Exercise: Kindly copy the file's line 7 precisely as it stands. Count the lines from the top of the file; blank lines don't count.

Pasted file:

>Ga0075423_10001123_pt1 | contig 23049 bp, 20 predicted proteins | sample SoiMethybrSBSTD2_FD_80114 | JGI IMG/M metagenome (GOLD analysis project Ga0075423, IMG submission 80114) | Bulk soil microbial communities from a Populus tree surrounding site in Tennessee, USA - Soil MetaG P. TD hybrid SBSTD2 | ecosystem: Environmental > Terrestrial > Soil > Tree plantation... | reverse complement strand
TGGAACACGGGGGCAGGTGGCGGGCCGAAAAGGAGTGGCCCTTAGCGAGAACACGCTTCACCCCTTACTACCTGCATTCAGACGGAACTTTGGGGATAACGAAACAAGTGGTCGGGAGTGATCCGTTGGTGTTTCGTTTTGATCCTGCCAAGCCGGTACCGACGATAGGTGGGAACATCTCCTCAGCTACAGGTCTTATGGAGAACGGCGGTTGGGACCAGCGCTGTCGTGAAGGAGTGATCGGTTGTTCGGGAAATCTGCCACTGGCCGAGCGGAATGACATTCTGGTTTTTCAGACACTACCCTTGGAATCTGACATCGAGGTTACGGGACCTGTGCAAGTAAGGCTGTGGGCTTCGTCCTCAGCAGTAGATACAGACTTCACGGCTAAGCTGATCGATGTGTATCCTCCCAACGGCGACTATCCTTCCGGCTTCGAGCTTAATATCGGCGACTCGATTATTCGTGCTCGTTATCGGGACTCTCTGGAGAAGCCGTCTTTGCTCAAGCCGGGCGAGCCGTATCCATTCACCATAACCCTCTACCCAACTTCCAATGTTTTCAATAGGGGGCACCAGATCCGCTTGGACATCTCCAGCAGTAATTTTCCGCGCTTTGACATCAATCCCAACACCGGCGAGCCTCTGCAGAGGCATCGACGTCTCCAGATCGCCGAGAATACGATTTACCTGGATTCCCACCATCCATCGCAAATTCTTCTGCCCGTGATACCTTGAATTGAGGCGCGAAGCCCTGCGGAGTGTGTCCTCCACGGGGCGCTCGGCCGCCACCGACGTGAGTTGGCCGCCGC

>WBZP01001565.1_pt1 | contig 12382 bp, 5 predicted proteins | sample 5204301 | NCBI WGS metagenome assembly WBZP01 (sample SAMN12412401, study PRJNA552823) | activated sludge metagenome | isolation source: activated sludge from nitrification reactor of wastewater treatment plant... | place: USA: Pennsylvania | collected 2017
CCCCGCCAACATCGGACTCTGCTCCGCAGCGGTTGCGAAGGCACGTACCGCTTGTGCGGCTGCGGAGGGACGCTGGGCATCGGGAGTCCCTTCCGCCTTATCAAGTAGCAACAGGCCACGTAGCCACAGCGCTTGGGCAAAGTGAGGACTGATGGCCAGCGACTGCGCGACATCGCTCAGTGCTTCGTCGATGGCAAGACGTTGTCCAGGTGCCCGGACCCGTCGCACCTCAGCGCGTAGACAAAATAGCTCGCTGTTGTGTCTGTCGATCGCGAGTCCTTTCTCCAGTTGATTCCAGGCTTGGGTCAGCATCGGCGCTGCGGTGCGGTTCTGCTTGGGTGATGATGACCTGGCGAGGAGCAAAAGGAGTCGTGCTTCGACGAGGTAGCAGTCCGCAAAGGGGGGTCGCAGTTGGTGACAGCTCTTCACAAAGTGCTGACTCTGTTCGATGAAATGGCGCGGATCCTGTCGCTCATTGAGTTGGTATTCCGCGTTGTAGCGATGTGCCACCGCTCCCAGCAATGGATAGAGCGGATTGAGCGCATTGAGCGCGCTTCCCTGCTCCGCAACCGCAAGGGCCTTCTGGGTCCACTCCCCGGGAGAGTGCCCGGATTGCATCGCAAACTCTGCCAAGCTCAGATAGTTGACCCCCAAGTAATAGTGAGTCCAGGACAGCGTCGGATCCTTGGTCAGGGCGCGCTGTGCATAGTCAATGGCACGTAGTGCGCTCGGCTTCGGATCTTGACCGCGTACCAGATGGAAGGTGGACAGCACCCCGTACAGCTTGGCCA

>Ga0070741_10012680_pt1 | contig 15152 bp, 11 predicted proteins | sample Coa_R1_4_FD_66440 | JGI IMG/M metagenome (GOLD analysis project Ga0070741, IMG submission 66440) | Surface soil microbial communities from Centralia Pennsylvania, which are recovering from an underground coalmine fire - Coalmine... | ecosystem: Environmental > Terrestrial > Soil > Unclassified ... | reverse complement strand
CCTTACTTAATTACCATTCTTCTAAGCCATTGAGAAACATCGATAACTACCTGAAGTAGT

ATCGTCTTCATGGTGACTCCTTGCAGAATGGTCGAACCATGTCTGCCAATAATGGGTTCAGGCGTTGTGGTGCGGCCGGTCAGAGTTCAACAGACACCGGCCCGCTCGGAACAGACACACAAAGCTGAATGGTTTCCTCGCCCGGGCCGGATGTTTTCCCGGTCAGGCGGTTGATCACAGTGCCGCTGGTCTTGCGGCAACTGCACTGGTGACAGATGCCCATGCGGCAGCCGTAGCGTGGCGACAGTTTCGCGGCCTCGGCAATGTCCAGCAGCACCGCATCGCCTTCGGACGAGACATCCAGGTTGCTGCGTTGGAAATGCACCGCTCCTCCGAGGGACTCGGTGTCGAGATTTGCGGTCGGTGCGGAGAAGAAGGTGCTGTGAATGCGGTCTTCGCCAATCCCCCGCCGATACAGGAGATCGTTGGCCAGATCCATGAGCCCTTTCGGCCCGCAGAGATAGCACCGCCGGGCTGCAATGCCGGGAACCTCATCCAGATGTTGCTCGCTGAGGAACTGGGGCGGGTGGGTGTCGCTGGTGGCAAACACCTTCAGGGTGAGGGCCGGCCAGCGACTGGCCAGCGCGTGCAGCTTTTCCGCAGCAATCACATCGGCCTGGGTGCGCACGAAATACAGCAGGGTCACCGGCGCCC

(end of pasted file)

ATCGTCTTCATGGTGACTCCTTGCAGAATGGTCGAACCATGTCTGCCAATAATGGGTTCAGGCGTTGTGGTGCGGCCGGTCAGAGTTCAACAGACACCGGCCCGCTCGGAACAGACACACAAAGCTGAATGGTTTCCTCGCCCGGGCCGGATGTTTTCCCGGTCAGGCGGTTGATCACAGTGCCGCTGGTCTTGCGGCAACTGCACTGGTGACAGATGCCCATGCGGCAGCCGTAGCGTGGCGACAGTTTCGCGGCCTCGGCAATGTCCAGCAGCACCGCATCGCCTTCGGACGAGACATCCAGGTTGCTGCGTTGGAAATGCACCGCTCCTCCGAGGGACTCGGTGTCGAGATTTGCGGTCGGTGCGGAGAAGAAGGTGCTGTGAATGCGGTCTTCGCCAATCCCCCGCCGATACAGGAGATCGTTGGCCAGATCCATGAGCCCTTTCGGCCCGCAGAGATAGCACCGCCGGGCTGCAATGCCGGGAACCTCATCCAGATGTTGCTCGCTGAGGAACTGGGGCGGGTGGGTGTCGCTGGTGGCAAACACCTTCAGGGTGAGGGCCGGCCAGCGACTGGCCAGCGCGTGCAGCTTTTCCGCAGCAATCACATCGGCCTGGGTGCGCACGAAATACAGCAGGGTCACCGGCGCCC